Sign In | Create an Account | Welcome, . My Account | Logout | Subscribe | Submit News | Facebook | Twitter | Home RSS
 
 
 

Poverty comes in many forms

November 6, 2011
By CATHY BROWNFIELD - Family Recovery Center , Salem News

What is poverty? When you think of it, what do you perceive it to be? Have you ever lived it? Do you know anyone who has lived it? What have you seen of poverty with your own eyes?

Poverty is an elderly person who has to go to a nursing facility (not home) because they can't live alone any more. They have to spend down every financial resource they have in private pay, say $4,000+ per month until they are impoverished. That is double room occupancy in a space possibly smaller than a bedroom in your house. But, the basic needs are met: roof over their heads, food in their bellies, and a bed to sleep in, as well as someone to make sure they take their medications properly. But is that really poverty?

Poverty is an older couple, their children grown up, but they are still paying off debt incurred as they raised their family. And then that driver ran the red light and totaled one of the couple's vehicles. Now they have a monthly car payment, a higher insurance bill and when the Gallop Poll people called and asked if they ever had to go without food, the wife answered there were times when she worried about that happening. But they have a roof over their heads that presently doesn't leak. They have a safe bed to sleep in. And they eat, even if it isn't good nutrition from the food pyramid. But is that really poverty?

Poverty is the family that gets evicted from their rental unit and goes to live in a motel, paying the bill with a credit card. How does that work exactly? Is that really poverty?

Poverty is the middle-aged couple, both limited by disability but also denied Supplemental Security Income (SSI). Their credit card debt is so heavy they will likely have to file bankruptcy and lose their nearly 20 acres of woodland acreage. Is that really poverty?

Poverty is the couple living on the husband's disability. His wife, also disabled, was short on work credits so she does not qualify for Social Security benefits. He is on the heart transplant list. Their living conditions are humble, to say the least. The water heater died and they don't have the money to replace it. He says they will heat water on the stove to bathe. Is that poverty?

The face of poverty in America is not necessarily homelessness, although there are homeless people. In July of this year an article appeared on The Heritage Foundation website, www.heritage.org/Research/Reports/2011/07/What-is-Poverty. The 28-page report, Air Conditioning, Cable TV and an X-box: What is Poverty in the United States, describes inequality rather than poverty.

"Each year for the past two decades, the U.S. Census Bureau has reported that over 30 million Americans were living in poverty. In recent years, the Census has reported that one in seven Americans are poor," advises the article.

Though the term "poverty" may, in your mind, mean destitutionhomelessness, hunger, unable to meet basic needs, "The average poor person, as defined by the government, has a living standard far higher than the public imagines," advises the article at the Heritage Foundation website.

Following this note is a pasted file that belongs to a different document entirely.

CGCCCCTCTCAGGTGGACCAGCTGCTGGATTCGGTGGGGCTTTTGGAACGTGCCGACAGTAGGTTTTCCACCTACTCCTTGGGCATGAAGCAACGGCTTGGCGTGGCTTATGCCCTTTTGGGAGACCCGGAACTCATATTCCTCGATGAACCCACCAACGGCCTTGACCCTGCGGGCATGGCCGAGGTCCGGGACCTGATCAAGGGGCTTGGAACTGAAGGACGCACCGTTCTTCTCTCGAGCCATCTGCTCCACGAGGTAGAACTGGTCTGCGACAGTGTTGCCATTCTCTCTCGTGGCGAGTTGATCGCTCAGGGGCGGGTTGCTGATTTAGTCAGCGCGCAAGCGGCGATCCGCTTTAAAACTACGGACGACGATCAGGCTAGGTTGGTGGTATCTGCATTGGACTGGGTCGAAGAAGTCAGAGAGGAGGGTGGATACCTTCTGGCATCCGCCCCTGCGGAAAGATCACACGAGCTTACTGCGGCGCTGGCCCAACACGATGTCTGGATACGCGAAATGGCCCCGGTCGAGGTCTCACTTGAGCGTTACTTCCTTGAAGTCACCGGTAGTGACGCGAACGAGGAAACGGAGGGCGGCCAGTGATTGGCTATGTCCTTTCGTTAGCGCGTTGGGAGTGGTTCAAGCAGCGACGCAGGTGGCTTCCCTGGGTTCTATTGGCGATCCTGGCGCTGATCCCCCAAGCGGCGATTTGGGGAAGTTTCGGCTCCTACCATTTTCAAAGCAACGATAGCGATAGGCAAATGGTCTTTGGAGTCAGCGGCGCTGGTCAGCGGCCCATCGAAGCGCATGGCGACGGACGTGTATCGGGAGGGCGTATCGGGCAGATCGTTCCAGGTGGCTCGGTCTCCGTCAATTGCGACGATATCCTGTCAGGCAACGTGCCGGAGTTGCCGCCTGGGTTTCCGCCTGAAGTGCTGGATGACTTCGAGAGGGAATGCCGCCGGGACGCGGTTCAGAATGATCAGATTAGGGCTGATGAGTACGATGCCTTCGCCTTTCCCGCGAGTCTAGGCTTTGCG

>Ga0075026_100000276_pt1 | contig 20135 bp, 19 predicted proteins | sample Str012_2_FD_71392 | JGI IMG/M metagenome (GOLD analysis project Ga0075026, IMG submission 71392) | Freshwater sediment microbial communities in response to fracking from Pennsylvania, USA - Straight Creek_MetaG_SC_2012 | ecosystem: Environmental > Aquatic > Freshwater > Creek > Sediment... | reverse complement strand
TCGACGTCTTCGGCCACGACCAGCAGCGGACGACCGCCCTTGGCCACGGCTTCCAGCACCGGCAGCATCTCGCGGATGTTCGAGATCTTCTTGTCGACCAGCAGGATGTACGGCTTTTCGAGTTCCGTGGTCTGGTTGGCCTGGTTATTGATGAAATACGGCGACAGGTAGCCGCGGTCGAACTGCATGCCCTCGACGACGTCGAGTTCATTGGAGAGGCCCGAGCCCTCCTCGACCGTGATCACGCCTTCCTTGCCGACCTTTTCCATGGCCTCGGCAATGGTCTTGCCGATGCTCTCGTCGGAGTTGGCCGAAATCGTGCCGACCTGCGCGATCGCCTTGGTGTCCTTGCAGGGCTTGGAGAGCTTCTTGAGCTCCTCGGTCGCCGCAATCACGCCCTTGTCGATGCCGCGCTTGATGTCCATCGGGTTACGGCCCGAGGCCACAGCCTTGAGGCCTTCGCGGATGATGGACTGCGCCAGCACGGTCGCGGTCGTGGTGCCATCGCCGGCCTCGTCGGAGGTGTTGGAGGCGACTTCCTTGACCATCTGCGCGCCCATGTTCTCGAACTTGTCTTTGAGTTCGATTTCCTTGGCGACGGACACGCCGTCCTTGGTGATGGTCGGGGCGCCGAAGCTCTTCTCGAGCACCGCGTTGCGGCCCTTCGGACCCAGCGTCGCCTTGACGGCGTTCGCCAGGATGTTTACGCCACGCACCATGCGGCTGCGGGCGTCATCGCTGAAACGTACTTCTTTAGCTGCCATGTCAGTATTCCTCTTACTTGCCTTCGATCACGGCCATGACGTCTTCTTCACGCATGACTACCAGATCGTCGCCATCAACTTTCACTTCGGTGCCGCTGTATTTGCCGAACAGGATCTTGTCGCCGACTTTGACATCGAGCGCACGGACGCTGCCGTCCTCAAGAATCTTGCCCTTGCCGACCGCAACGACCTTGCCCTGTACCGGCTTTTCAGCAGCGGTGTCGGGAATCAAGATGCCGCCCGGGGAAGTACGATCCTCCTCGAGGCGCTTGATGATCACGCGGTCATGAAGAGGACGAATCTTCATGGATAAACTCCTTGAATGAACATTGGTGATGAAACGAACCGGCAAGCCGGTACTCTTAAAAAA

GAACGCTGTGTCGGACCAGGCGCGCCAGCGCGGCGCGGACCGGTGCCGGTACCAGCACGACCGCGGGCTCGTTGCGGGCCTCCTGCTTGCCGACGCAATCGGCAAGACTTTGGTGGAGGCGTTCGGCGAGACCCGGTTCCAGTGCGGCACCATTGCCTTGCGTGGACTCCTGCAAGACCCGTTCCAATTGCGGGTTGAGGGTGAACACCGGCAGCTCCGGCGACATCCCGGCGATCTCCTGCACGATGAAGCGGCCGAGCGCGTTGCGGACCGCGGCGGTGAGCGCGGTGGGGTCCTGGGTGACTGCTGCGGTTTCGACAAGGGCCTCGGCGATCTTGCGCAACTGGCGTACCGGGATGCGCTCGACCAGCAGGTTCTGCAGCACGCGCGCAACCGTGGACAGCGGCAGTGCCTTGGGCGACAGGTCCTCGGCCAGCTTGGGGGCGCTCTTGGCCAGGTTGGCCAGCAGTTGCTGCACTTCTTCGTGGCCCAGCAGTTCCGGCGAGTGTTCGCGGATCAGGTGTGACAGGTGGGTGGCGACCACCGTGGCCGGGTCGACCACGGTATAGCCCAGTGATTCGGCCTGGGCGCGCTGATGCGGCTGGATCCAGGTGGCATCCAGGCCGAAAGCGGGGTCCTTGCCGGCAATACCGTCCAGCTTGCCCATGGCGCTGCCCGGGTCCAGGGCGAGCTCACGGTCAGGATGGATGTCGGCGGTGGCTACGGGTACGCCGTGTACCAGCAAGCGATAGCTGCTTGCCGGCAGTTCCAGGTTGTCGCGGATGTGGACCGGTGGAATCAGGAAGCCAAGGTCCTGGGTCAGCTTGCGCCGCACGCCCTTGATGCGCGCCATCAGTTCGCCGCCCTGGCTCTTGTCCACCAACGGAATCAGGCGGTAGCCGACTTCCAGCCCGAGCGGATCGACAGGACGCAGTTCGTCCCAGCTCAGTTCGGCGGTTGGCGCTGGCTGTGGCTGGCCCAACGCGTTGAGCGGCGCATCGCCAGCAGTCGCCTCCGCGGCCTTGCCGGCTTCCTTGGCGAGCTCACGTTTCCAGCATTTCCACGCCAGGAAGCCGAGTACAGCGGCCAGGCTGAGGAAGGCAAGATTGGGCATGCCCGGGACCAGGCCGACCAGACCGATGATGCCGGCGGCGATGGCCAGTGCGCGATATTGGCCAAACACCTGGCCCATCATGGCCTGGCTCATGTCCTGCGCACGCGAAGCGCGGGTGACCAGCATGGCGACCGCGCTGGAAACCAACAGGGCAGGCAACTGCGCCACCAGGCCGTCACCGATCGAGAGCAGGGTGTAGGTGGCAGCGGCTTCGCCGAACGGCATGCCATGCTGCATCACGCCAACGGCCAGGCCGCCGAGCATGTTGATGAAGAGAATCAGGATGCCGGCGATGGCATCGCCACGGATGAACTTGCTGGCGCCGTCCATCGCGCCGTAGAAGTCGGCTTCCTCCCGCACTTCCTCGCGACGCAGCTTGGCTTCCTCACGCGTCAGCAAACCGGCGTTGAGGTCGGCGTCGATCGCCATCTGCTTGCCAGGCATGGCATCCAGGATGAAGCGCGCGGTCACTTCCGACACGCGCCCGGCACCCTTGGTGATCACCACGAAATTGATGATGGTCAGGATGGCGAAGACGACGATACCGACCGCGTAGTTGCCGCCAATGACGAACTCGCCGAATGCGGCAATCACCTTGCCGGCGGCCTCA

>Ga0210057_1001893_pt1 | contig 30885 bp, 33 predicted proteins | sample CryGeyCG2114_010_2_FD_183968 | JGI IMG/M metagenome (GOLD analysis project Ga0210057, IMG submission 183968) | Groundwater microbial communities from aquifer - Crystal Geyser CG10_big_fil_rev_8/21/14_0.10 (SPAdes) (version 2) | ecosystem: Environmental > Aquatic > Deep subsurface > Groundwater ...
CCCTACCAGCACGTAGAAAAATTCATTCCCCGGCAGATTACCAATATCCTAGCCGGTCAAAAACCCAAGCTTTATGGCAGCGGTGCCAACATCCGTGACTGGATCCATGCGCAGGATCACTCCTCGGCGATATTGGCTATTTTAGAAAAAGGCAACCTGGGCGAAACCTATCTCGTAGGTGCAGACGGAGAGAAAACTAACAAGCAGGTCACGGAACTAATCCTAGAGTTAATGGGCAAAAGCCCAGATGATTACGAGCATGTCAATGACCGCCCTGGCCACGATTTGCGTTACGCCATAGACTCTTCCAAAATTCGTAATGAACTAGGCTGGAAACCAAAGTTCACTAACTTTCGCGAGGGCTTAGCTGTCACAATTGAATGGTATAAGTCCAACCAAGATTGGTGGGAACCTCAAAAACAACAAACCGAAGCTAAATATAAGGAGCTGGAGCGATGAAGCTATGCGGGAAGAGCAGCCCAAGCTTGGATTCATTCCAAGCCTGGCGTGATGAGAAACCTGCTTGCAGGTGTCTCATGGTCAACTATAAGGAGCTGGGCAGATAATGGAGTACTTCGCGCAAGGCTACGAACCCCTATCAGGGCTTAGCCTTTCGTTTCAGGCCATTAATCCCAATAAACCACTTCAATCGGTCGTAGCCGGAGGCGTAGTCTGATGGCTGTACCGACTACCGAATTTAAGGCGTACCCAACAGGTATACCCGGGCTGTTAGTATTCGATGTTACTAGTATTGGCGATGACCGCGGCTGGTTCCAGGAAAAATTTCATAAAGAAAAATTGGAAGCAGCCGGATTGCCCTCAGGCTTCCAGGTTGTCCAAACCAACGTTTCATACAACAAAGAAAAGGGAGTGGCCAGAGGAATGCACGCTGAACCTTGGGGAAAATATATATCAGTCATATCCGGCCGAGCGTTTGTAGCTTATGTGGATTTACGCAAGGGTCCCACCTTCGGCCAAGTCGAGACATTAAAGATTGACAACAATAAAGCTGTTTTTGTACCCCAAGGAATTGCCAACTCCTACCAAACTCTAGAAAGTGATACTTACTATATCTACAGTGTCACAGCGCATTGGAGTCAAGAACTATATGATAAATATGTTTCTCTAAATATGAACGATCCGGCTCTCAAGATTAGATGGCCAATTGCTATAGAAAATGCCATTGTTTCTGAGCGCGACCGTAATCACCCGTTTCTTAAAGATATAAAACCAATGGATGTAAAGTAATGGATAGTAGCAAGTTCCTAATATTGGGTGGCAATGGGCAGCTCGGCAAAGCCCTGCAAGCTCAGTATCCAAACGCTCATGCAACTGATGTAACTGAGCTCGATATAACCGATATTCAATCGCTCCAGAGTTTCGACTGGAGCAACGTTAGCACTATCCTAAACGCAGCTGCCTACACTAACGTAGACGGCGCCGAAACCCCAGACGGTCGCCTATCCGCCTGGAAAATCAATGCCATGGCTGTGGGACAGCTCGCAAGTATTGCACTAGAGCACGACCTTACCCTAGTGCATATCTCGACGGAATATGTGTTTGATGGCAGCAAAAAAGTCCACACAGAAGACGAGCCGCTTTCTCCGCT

There are some connections between depression and poverty. Poverty affects people's lives on all levels. The chronic issue of lack of money is incredibly stressful and grinds people down.

People with disabilities are also more likely to be poor and more likely to suffer from depression. In addition, we live in a culture where success is measured by how much we earn. People with low income are often stereotyped and assumed to be unsuccessful, which impacts their self-esteem.

The Residential Energy Consumption Survey for 2005 admits the numbers of poor have increased, but "the increase in poverty during the recession is, to a considerable degree, the result of working-class families losing employment." Expectations are that when the economy improves and these workers return to the workforce the poverty level will drop again.

But does the Census Bureau information provide information about actual living conditions? The article says no. In counting the monthly household income, the Census Bureau does not count any welfare assistance, things like Temporary Assistance for Needy Families, SSI, the Earned Income Tax Credit, food stamps, WIC (Women, Infants and Children) food program, public housing and Medicaid.

So, what is poverty in the United States? Who are the people who go without the things they need, like medical care, dental care, basic essentials like needed appliances for cooking, bathing, keeping warm in winter and cool in the hot summer? Research completed by the Family Recovery Center shows that women and children represent approximately 75 percent of the U.S. population that is considered to be poor. Some researchers are exploring the possibility that poverty is one of the "pathways to depression." Low economic status brings with it many stresses, including isolation, uncertainty, frequent negative events, and poor access to helpful resources. Sadness and low morale are also more common among persons with low incomes and those lacking social supports.

Family Recovery Center promotes the well being of individuals, families and communities. For more information about our education, prevention and treatment programs contact us at 964 N. Market St., Lisbon; phone, 330-424-1468; or e-mail, info@familyrecovery.org. FRC is funded, in part, by United Way of Northern Columbiana County.

 
 

 

I am looking for:
in:
News, Blogs & Events Web